43% of older Aussies haven’t switched banks this decade
Monday 06 March 2017
According to recent research from St.George, many older Australians are sticking with their banks for a decade or more - but that loyalty could be costing them.
St.George has found that a massive 43% of Aussies over 50 haven’t switched banks in over a decade, while 18% had never switched banks at all.
But that kind of loyalty may not be a good thing, and could mean seniors aren’t accessing some of the best financial products on the market.
“It’s interesting to see such a large number of respondents have not changed banks in some time. Just as you would regularly review your phone or electricity providers, I recommend you do a financial health check with your bank to ensure you’re happy with the service provided,” said Ross Miller, General Manager of St.George Retail Bank.
RELATED: Changing bank accounts
The St.George study also found that savings account interest rates top seniors priorities when choosing a bank, followed by home loan rates, then service, and finally, having a physical bank branch nearby.
In fact, 50% of older Aussies prefer to do their banking online rather than in a branch - which is good news, considering that Mozo consistently finds that online and challenger banks offer some of the best value products around.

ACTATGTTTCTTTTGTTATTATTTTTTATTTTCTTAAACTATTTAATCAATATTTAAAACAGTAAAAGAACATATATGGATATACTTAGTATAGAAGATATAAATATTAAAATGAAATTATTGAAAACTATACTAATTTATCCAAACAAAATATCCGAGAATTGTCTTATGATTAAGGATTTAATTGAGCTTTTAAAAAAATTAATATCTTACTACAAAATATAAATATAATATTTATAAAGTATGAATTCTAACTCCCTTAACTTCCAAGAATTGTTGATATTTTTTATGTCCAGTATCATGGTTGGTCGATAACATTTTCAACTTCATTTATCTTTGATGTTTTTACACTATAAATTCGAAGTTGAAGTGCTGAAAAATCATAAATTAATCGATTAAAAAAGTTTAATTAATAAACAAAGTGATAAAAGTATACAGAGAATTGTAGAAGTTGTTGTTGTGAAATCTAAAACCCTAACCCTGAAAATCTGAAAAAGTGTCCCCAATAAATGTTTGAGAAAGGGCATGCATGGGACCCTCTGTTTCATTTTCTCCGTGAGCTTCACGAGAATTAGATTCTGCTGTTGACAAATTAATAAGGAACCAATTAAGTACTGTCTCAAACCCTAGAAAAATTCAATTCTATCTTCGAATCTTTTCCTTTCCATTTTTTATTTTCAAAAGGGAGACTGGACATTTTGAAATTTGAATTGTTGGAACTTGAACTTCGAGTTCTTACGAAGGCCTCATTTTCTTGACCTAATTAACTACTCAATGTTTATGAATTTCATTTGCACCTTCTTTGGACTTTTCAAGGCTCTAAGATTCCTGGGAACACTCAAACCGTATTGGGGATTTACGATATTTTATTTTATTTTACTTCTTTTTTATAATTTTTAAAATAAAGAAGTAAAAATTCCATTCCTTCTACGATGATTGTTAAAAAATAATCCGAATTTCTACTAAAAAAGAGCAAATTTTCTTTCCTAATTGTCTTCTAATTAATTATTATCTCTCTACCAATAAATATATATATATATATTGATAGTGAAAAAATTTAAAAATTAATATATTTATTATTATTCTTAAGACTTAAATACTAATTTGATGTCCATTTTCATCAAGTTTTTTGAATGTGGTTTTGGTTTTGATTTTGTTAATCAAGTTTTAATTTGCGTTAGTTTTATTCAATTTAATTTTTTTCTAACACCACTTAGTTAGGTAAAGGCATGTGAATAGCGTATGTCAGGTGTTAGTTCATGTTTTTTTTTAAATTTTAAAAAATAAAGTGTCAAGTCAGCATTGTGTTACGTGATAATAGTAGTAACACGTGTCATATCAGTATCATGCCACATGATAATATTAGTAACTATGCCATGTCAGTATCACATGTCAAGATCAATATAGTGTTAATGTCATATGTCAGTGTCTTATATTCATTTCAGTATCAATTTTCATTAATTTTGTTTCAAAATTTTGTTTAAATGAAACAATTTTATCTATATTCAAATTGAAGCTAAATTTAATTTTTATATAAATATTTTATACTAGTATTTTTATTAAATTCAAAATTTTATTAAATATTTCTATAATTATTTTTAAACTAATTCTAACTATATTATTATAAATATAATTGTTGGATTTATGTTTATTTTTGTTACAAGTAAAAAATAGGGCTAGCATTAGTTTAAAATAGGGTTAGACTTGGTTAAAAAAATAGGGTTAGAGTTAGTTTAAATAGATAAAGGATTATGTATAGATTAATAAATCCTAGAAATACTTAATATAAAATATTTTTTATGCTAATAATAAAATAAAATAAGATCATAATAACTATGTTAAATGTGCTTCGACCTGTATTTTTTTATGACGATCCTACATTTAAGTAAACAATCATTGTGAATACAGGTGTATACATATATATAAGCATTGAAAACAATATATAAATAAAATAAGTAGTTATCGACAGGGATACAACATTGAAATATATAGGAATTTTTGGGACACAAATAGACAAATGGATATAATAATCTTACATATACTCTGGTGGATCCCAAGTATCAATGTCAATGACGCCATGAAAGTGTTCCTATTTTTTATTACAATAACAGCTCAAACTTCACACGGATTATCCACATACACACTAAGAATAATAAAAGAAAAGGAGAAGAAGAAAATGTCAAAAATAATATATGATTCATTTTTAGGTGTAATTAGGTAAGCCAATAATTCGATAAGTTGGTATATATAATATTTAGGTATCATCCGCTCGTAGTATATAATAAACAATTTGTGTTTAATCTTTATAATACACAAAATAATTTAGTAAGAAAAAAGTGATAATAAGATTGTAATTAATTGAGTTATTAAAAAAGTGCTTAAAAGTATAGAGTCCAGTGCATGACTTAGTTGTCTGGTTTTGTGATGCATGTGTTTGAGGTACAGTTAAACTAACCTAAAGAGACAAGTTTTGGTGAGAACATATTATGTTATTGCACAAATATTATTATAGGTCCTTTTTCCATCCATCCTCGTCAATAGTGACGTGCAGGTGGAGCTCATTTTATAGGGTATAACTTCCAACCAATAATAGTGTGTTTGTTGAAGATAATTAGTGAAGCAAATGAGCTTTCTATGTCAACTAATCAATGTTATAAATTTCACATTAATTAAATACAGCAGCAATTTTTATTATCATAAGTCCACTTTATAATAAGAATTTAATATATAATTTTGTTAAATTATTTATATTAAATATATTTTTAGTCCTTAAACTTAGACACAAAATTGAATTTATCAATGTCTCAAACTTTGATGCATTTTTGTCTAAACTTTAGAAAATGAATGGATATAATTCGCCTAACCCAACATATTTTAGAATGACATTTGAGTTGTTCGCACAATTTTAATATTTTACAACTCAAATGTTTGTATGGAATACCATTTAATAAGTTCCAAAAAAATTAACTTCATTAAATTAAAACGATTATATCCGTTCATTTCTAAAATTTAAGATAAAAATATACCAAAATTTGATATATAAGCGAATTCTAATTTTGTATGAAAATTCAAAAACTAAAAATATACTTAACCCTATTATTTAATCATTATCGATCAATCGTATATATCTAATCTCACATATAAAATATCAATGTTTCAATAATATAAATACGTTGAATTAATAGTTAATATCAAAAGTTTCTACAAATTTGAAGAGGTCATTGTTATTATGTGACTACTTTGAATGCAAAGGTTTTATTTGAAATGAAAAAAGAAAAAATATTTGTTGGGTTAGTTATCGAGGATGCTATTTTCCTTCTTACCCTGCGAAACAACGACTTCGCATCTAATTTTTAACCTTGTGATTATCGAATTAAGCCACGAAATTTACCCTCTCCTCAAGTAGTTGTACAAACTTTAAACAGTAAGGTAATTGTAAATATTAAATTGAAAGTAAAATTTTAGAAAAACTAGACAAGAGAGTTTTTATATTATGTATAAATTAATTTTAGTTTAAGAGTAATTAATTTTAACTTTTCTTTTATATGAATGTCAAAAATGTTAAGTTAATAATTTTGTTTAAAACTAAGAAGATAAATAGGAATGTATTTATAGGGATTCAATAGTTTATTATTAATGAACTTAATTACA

For example, according to Mozo’s savings calculator, seniors with a rainy day fund of $20,000 could net an extra $246 in interest each year, just by jumping ship from a savings account with the average interest rate of 1.85%, to an account like ME’s Online Savings Account, which has an ongoing bonus interest rate of 3.05%.
And thanks to banking reforms from 2012, switching banks is much easier than some people might realise. Once savers find a new account, they can request that their new bank do much of the heavy lifting as far as switching goes, including contacting their old provider and helping to move direct debits and credit across to the new account.
Things to remember when switching banks
- Although your new bank can request a list of your direct debits and credits from the past 13 months from your old provider, this won’t include BPAY payments, recurring payments that are linked to your debit card, or ‘Pay anyone' payments. So be sure to switch these other payments over to your new account yourself.
- It can be a good idea to leave some money in your old account for a few months, in order to cover any payments you might have forgotten and avoid dishonesty fees.
- Having said that - when you’re sure you’ve got all your bills sorted out, make sure you do close the old account, so you aren’t paying unnecessary account fees. Keep in mind, you may have to go into a branch to do so.
- When switching savings or bank accounts, there are no exit fees to worry about. But if you’re refinancing a home loan, things can be a little more complicated. Lenders aren’t allowed to charge exit fees on mortgages taken out after July 2011, but if you have a fixed rate mortgage, you may need to take into account early exit fees, and if your loan amount is more than 80% of your property’s value, you may need to pay LMI again.